Applications of Ocean Acoustic Monitoring to Understanding Our Planet [electronic resource].
- Washington, D.C. : United States. Dept. of Energy. Office of Science, 2005. and Oak Ridge, Tenn. : Distributed by the Office of Scientific and Technical Information, U.S. Dept. of Energy.
- Additional Creators:
- Fermi National Accelerator Laboratory, United States. Department of Energy. Office of Science, and United States. Department of Energy. Office of Scientific and Technical Information
- Restrictions on Access:
- Free-to-read Unrestricted online access
- The ocean covers two-thirds of the surface of Earth, and hides long chains of seafloor volcanoes, bizarre and magnificent life forms, and many dynamic geological processes. Shrouded in darkness, much of what happens deep in the ocean is unknown to us. But sound can tell us a great deal about what is going on in the ocean. Changes in the physical properties of seawater with depth allow relatively quiet sounds to travel great distances without loosing much energy. In this way we are able to record many noises that occur within or on the boundary of the ocean, giving us insight into geological, biological and man-made activities in the ocean. One of the most interesting noises to a geophysicist is the sound of mid-ocean ridge volcanic eruptions. These eruptions are forming new surface for our planet and helping create an extraordinary seafloor ecosystem. Examples of sounds heard and some of their implications will be presented.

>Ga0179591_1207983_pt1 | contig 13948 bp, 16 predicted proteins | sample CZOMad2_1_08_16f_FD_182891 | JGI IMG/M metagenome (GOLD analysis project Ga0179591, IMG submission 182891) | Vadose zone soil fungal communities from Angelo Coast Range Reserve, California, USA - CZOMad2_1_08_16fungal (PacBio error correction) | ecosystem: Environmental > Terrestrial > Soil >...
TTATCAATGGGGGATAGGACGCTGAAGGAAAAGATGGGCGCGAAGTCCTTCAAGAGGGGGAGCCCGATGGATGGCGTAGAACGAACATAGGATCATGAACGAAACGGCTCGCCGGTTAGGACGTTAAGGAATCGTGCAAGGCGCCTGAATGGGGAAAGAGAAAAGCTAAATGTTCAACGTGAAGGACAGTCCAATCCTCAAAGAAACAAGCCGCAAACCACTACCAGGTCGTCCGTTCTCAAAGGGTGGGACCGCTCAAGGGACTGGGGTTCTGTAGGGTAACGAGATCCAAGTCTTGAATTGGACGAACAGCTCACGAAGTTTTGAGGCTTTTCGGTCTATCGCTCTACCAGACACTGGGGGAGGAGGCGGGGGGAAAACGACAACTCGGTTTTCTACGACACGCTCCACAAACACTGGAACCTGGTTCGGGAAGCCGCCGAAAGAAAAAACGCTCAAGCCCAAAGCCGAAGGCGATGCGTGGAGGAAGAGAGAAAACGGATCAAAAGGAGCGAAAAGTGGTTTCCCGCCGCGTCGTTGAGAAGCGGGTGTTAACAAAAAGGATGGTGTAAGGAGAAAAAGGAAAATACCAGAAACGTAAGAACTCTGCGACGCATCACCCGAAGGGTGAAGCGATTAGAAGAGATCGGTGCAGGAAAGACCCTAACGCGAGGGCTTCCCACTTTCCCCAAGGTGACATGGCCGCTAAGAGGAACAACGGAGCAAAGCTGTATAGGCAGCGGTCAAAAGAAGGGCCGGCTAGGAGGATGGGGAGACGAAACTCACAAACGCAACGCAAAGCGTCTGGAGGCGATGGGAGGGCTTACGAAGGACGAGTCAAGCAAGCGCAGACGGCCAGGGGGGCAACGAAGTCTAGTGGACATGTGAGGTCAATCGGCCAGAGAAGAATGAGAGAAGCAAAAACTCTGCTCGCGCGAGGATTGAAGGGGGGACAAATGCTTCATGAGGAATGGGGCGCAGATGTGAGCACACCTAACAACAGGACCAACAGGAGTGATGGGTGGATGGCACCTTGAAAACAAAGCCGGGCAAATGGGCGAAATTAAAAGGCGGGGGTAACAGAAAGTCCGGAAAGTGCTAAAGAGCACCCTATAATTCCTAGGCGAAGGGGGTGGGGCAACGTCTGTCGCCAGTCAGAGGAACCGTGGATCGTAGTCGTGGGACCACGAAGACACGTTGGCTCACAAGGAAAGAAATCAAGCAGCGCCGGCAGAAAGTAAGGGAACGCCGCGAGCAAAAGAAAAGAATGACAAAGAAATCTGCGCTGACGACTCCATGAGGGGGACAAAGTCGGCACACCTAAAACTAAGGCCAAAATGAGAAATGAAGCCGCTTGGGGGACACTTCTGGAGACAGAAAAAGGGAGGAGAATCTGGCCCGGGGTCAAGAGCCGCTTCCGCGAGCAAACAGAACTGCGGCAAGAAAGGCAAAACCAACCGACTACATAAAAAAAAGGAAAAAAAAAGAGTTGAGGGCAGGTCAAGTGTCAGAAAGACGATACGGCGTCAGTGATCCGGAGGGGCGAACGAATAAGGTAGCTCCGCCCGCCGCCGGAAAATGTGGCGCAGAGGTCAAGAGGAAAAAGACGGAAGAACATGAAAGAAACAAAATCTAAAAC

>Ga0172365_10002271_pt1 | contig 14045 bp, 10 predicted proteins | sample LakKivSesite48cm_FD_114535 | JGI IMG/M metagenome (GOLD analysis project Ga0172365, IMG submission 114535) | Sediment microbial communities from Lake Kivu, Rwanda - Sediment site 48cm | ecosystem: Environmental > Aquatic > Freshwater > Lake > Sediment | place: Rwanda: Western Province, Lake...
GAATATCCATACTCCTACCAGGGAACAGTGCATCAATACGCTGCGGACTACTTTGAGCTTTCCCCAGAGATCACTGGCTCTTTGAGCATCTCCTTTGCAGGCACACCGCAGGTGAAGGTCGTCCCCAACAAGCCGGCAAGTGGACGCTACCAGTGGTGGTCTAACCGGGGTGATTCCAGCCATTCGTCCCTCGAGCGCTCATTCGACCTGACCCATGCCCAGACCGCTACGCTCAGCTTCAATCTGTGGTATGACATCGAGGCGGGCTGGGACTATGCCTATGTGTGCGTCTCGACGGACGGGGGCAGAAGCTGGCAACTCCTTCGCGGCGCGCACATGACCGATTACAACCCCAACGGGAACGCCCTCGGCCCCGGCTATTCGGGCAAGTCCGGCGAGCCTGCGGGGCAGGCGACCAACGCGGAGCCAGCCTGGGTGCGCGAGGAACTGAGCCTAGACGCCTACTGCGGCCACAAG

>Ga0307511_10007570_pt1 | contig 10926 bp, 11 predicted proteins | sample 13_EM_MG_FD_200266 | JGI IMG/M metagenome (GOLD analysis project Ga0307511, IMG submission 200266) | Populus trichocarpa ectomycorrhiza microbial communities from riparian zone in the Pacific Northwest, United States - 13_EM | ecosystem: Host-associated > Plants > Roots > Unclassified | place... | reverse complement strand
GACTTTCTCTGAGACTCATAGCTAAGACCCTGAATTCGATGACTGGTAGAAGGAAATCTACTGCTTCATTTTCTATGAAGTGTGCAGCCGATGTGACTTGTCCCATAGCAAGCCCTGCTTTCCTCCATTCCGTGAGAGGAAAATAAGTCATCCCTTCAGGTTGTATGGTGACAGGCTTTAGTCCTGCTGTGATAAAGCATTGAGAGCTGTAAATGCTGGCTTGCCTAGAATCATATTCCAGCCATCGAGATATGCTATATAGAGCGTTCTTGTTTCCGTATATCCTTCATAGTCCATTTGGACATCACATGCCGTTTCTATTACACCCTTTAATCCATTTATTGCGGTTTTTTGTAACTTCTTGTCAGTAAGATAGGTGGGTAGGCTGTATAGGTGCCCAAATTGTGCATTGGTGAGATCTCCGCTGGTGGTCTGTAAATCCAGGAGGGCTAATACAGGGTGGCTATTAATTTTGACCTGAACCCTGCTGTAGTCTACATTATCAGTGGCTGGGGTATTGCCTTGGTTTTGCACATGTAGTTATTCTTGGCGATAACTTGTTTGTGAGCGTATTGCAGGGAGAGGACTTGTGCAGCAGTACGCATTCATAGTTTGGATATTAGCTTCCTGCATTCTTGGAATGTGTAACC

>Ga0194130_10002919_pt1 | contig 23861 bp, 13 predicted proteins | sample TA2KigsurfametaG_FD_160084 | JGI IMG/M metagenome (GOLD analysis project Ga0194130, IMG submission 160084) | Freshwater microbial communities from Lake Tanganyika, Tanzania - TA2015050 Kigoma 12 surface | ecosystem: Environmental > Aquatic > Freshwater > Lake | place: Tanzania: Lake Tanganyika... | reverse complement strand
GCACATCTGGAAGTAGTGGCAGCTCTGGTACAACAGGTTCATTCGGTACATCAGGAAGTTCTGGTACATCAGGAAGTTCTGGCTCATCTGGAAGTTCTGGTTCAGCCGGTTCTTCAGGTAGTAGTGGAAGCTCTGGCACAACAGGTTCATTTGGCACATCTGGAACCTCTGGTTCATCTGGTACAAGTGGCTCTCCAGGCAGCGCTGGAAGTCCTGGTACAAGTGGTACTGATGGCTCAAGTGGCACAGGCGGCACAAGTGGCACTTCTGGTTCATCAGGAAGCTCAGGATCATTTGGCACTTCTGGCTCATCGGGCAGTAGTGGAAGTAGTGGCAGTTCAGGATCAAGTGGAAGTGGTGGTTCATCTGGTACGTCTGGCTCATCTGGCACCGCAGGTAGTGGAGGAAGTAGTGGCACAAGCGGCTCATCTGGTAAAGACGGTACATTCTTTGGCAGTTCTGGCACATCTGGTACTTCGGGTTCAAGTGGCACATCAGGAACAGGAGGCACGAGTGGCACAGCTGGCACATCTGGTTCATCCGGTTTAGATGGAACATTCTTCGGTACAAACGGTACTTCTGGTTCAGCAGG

- Published through SciTech Connect., 10/26/2005., Fermilab Colloquia, Fermi National Accelerator Laboratory (FNAL), Batvia, Illinois (United States), presented on October 26, 2005., and Tolstoy, Maya.
- Funding Information:
View MARC record | catkey: 14378979